In our electrical industry, change comes slowly, but it does inevitably arrive. For those of you who began your careers before the introduction of computers, SCADA systems involved a person checking electromechanical dials and related charts on a periodic basis. The real time data that we all value dearly were not even a dream a few decades ago. And yet here we are, operating in a much different world. Vacuum tubes have been replaced by transistors. Utilities use fault location to determine a transmission line problem within a few metres of accuracy. Computers talk to other computers so we can all maintain high levels of reliability.

So, things change. And all of us share a degree of resistance to these shifts in our landscape. Throughout history, those who have embraced change early in the process have variously been described in a manner that goes something like this:

  • Step 1 — think about the change (invention, prediction...). Seen as eccentric. Colleagues and competitors don’t pay much attention.
  • Step 2 — muse openly about your idea. Seen as a crackpot or delusional. Colleagues and competitors laugh.
  • Step 3 — collect information or build prototypes to support the idea. Colleagues and competitors suggest, “It’ll never work.”
  • Step 4 — gather enough evidence or build a successful working model. Colleagues and competitors indicate it’s dangerous, too expensive for mass production, or a one-off success.
  • Step 5 — attract others to your idea or product. Colleagues and competitors vigorously defend the status quo. (Hint: listen for the phrase, “This is how we do it around here.”)
  • Step 6 — demonstrate ongoing and repetitive success. Colleagues join the success and competitors end up in a museum.

As a final thought, this state of change is happening as we speak. Where and to what? I’ll leave you to figure that out, but look to the signposts along the way. Is technology working elsewhere in the world but not yet adopted where you live? Is revenue flat or in decline yet electricity supply and reliability still a social requirement? Is automation changing the way we view our world?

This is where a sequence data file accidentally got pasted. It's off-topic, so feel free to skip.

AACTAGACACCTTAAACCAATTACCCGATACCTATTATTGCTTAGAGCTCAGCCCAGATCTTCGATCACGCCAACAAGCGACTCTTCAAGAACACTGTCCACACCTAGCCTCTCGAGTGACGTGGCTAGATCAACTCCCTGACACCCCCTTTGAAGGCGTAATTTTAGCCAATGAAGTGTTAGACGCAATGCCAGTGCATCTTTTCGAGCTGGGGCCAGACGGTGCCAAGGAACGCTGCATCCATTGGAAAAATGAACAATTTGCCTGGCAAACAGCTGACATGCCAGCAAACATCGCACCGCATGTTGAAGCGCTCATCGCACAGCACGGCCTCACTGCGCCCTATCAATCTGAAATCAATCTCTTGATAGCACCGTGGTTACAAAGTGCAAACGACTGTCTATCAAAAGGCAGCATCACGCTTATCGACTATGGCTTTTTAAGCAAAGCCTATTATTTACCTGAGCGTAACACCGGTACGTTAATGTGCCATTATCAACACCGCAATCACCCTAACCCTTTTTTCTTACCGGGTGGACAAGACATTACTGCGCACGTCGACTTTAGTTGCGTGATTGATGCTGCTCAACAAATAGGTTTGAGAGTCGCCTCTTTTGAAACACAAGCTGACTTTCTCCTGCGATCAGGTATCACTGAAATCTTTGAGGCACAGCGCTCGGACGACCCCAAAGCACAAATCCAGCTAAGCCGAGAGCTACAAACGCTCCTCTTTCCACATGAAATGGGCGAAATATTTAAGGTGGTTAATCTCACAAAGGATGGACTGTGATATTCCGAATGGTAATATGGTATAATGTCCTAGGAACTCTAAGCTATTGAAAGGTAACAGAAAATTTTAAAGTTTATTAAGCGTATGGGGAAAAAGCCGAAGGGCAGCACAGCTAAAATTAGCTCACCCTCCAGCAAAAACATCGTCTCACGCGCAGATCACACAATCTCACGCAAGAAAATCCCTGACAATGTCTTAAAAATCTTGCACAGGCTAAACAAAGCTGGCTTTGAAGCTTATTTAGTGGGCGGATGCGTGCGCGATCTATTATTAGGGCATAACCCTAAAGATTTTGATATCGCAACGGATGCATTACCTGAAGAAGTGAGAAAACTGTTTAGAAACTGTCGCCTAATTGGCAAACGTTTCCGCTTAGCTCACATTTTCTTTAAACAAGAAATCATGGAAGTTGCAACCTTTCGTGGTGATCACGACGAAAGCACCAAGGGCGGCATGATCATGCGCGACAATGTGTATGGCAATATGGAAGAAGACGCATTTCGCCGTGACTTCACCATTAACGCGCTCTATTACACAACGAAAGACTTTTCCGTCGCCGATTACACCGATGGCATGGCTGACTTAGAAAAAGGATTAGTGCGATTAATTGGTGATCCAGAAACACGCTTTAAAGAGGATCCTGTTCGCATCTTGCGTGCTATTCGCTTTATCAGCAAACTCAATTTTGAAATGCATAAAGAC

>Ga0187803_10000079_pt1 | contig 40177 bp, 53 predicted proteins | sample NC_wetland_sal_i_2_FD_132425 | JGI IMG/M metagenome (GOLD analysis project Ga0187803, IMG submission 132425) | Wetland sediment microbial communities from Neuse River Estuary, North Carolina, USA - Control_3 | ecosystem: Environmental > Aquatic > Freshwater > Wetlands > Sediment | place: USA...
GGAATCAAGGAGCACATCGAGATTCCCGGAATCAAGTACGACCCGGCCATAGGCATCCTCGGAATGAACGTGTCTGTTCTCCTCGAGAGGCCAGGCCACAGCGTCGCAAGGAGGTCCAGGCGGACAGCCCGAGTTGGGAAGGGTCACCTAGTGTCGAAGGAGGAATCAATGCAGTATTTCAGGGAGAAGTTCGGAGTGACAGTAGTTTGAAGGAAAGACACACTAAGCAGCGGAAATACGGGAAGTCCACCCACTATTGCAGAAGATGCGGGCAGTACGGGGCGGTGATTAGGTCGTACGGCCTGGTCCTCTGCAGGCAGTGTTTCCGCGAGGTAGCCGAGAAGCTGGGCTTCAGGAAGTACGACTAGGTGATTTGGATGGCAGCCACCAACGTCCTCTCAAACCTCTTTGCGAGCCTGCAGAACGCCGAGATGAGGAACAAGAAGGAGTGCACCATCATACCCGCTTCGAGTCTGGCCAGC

Change is sometimes frightening, but it has also lead to every innovation that we enjoy. Think about your world and ask, “Will I fight the inevitable changes, or embrace them? And what will happen when I do?” Because the only thing that’s certain is that life won’t be what it is today.

Keith Sones is Vice President, National Business Development, The Valard Group of Companies.

 

 

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Electrician Forum Brought to you by Schneider Electric

As industry experts you know the products you use everyday better than anyone and should have input on what information you receive about products and what could improve them.

Therefore, we want your insight on the biggest challenges or issues you face when installing loadcentres, breakers (CAFI, GFI's…) and other surge protection devices. We ask that you do not provide product specific details but rather your general issues and concerns or any questions that have come to mind while working with these product types. Provide us with your valued expert insight into the issues you have faced so manufacturers can better inform you about the installation and use of these products. Lets generate some discussion that will help guide the Industry.

Make your comments  HERE

 

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Cloud

There has been a lot of talk about cloud computing and Software-as-a-Service (SaaS) models these days but both are relatively new to the lighting industry. Let’s take a look at what they are as well as their roles in commercial lighting.

What is cloud computing?

Cloud computing is the on-demand delivery of compute power, database storage, and applications via the Internet with pay-as-you-go or subscription-based pricing. Cloud computing means that instead of all the computer hardware, software, and data that you are using sitting somewhere inside your company’s network, it’s provided and managed for you as a service by another company and you access it over the Internet. 

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Copper $US Dollar price per pound


 

Jean-Marc Myette